Toyota made the Scion brand available in North America for the 2004 through 2016 model years, hoping to lure some younger buyers to the products of a company best known for sturdy machinery that renders its drivers invisible for 400,000 miles. Well, that didn’t work out so well, but plenty of Scions found homes with their intended demographic once they reached their third or fifth owners.
I’ve been seeing Scions in wrecking yards for a few years now, mostly wrecked xAs and xBs, but the only one (prior to today) that I felt worthy of Junkyard Find status has been the amazing Devil Vampiress 2005 xB. Now I’ve found this lovingly customized 2005 Scion tC in a Denver U-Pull yard, and I thought it was worth sharing.
You can tell from all the stickers that this car’s final owner wasn’t some sort of AARP-joinin’ Lexus ES buyer. Ever since the State of Colorado legalized recreational cannabis, an ever-higher (get it?) percentage of junkyard cars sport cannabis-related stickers, in addition to the brewery and snowboard-shop stickers they already had. If you’re young and you drive a modified early-
20th 21st-century sport-compact car, you need to show your devotion to Mary Jane.
If Toyota had just thought to pre-load these cars with the dash covered with multi-layered stickers, maybe some young people would have bought them new.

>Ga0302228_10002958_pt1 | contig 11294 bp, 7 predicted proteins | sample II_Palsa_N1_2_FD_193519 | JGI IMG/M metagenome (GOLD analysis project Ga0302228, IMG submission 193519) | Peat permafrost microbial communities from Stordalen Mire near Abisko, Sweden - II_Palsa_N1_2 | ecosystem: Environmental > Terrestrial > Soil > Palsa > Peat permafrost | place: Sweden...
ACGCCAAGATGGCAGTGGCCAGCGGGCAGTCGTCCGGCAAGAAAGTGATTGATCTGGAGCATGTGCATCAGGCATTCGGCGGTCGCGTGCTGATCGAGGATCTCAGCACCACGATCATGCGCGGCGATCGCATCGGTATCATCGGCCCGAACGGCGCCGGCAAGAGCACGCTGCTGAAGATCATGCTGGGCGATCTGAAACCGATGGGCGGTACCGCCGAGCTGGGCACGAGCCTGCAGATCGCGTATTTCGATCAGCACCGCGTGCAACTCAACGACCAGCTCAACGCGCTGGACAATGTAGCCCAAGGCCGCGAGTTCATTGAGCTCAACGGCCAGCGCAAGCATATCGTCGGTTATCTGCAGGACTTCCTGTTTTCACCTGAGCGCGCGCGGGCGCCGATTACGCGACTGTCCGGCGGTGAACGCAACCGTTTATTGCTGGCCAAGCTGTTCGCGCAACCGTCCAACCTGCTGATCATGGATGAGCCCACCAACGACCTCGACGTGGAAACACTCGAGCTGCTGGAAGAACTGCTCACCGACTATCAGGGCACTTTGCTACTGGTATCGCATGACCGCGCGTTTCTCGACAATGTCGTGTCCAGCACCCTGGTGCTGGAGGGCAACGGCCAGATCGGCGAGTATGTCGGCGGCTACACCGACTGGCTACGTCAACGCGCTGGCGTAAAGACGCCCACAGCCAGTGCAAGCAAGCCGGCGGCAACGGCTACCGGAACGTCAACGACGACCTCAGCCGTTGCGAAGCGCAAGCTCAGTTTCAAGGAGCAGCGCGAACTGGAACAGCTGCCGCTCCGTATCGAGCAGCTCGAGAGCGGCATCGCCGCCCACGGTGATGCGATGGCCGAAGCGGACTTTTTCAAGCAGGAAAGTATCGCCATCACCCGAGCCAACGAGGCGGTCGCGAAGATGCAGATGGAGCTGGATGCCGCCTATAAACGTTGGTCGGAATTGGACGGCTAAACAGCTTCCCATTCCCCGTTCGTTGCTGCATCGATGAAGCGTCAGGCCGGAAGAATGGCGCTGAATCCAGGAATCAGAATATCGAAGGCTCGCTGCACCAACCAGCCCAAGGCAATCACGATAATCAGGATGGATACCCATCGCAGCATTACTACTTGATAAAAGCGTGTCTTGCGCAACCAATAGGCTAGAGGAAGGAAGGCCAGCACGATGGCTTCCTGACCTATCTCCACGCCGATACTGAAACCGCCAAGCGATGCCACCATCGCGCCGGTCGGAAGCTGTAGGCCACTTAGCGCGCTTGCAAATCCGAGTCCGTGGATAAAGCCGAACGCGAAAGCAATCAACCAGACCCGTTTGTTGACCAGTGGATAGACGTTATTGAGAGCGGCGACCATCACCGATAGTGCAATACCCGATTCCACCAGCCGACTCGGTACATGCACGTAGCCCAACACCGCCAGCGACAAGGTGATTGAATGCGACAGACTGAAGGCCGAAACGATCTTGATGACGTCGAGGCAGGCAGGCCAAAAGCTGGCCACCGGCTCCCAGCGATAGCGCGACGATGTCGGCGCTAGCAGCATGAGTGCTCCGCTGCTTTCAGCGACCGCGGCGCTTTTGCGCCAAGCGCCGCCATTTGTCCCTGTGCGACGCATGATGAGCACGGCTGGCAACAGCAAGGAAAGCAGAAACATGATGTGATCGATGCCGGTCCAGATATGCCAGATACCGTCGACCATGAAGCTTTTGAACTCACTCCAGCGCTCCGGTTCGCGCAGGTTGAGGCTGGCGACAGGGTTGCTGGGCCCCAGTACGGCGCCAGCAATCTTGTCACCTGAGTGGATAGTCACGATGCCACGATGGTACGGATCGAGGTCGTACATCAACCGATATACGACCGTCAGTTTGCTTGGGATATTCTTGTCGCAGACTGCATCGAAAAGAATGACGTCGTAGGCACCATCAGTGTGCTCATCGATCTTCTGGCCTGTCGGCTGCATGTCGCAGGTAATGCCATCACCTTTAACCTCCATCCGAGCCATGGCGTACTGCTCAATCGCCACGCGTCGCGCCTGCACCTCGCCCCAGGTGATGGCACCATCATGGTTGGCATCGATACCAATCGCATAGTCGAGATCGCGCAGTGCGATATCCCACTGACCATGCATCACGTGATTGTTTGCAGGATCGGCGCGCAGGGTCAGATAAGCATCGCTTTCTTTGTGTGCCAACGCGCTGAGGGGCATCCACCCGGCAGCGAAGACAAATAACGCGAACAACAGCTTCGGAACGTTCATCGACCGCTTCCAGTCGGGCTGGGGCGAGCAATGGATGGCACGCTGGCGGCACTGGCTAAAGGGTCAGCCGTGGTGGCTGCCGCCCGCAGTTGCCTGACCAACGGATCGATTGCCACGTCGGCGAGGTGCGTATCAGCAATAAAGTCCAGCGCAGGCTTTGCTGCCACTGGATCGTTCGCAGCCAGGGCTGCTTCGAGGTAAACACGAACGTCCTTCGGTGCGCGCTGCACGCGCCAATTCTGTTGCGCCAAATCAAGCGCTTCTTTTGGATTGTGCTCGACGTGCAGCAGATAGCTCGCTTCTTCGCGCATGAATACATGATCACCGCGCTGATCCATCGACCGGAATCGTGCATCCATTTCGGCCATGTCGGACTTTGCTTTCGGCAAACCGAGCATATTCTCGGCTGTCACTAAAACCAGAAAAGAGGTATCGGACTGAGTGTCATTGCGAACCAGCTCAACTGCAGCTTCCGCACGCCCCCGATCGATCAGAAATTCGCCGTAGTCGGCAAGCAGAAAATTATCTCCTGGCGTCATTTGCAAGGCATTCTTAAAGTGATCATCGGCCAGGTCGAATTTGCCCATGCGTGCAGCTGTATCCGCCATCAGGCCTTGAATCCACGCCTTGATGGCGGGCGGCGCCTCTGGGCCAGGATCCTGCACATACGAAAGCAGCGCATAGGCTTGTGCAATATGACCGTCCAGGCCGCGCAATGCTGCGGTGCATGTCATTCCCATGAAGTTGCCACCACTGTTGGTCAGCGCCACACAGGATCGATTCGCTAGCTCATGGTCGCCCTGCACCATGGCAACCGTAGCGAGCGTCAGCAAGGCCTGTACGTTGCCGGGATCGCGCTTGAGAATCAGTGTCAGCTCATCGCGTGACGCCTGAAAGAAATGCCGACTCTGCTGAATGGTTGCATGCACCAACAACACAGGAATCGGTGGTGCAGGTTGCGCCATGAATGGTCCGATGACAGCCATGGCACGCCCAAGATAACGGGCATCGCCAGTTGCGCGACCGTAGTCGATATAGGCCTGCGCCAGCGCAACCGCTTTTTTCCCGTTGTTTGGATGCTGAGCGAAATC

The bumper covers have been swapped with those from a (presumably junked) light-blue tC, which ended up looking pretty good for a far smaller investment than one of those furious fiberglass body kits. I see a lot of these “R.I.P. Paul Walker” vinyl stickers in Denver junkyards, so I’m guessing they’re available at all the finer vape and glass shops in the city.
This is the cheap “monospec” version of the first-year tC, which was a great deal for what you got: 161 horsepower, five-speed manual transmission, thumping audio system, and those cool side mirrors with the Mars Base lights.
Speaking of which, the rainbow spray-paint job gave this car a unique personal touch.
The body damage doesn’t seem particularly severe (and may have taken place after the car entered the wrecking-yard ecosystem), so I’m guessing that powertrain problems doomed this car. With the digital odometer, we have no way of knowing how many miles it traveled during its 14 years on the road.
Only the first three Fast and Furious films had come out when this commercial aired, but their influence on what Scion’s marketers hoped for the brand’s image was unmistakable.
Meanwhile, the marketing for tC’s European sibling (or maybe first cousin), the Toyota Avensis, aimed at young wannabe executives instead of young wannabe street racers.